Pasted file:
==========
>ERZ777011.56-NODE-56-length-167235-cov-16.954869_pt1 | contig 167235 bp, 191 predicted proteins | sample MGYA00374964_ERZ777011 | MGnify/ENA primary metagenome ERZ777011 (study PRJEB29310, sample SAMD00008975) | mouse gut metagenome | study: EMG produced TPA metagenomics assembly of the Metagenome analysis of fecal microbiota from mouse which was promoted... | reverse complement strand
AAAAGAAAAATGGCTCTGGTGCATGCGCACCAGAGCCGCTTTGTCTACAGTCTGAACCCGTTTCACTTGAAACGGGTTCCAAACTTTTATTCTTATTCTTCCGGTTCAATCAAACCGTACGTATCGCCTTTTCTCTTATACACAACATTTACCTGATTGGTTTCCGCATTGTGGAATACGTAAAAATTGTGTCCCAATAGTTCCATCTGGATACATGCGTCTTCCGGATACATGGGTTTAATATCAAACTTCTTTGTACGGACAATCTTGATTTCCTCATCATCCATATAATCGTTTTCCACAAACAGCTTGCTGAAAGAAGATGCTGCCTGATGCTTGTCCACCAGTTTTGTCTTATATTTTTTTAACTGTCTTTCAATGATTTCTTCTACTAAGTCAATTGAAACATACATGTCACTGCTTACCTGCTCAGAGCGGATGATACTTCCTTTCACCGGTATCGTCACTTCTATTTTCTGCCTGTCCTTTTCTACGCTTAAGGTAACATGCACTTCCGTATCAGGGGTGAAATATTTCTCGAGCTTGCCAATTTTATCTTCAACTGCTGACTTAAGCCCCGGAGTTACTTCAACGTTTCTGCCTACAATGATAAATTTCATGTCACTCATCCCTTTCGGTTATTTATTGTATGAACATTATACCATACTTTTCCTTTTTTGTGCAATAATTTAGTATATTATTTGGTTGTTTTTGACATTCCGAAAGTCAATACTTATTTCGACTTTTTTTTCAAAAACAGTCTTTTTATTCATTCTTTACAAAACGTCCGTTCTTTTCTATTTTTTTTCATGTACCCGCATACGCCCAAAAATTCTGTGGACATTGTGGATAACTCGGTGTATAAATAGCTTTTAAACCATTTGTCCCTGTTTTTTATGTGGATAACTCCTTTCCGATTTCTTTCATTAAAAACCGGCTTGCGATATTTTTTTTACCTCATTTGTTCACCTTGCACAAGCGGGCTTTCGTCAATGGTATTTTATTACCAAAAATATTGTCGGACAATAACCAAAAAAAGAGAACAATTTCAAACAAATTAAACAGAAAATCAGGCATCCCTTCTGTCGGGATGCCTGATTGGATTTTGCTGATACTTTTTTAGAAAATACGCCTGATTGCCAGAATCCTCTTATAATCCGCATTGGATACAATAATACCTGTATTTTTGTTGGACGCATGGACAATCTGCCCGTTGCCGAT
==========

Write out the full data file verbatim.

>ERZ777011.56-NODE-56-length-167235-cov-16.954869_pt1 | contig 167235 bp, 191 predicted proteins | sample MGYA00374964_ERZ777011 | MGnify/ENA primary metagenome ERZ777011 (study PRJEB29310, sample SAMD00008975) | mouse gut metagenome | study: EMG produced TPA metagenomics assembly of the Metagenome analysis of fecal microbiota from mouse which was promoted... | reverse complement strand
AAAAGAAAAATGGCTCTGGTGCATGCGCACCAGAGCCGCTTTGTCTACAGTCTGAACCCGTTTCACTTGAAACGGGTTCCAAACTTTTATTCTTATTCTTCCGGTTCAATCAAACCGTACGTATCGCCTTTTCTCTTATACACAACATTTACCTGATTGGTTTCCGCATTGTGGAATACGTAAAAATTGTGTCCCAATAGTTCCATCTGGATACATGCGTCTTCCGGATACATGGGTTTAATATCAAACTTCTTTGTACGGACAATCTTGATTTCCTCATCATCCATATAATCGTTTTCCACAAACAGCTTGCTGAAAGAAGATGCTGCCTGATGCTTGTCCACCAGTTTTGTCTTATATTTTTTTAACTGTCTTTCAATGATTTCTTCTACTAAGTCAATTGAAACATACATGTCACTGCTTACCTGCTCAGAGCGGATGATACTTCCTTTCACCGGTATCGTCACTTCTATTTTCTGCCTGTCCTTTTCTACGCTTAAGGTAACATGCACTTCCGTATCAGGGGTGAAATATTTCTCGAGCTTGCCAATTTTATCTTCAACTGCTGACTTAAGCCCCGGAGTTACTTCAACGTTTCTGCCTACAATGATAAATTTCATGTCACTCATCCCTTTCGGTTATTTATTGTATGAACATTATACCATACTTTTCCTTTTTTGTGCAATAATTTAGTATATTATTTGGTTGTTTTTGACATTCCGAAAGTCAATACTTATTTCGACTTTTTTTTCAAAAACAGTCTTTTTATTCATTCTTTACAAAACGTCCGTTCTTTTCTATTTTTTTTCATGTACCCGCATACGCCCAAAAATTCTGTGGACATTGTGGATAACTCGGTGTATAAATAGCTTTTAAACCATTTGTCCCTGTTTTTTATGTGGATAACTCCTTTCCGATTTCTTTCATTAAAAACCGGCTTGCGATATTTTTTTTACCTCATTTGTTCACCTTGCACAAGCGGGCTTTCGTCAATGGTATTTTATTACCAAAAATATTGTCGGACAATAACCAAAAAAAGAGAACAATTTCAAACAAATTAAACAGAAAATCAGGCATCCCTTCTGTCGGGATGCCTGATTGGATTTTGCTGATACTTTTTTAGAAAATACGCCTGATTGCCAGAATCCTCTTATAATCCGCATTGGATACAATAATACCTGTATTTTTGTTGGACGCATGGACAATCTGCCCGTTGCCGAT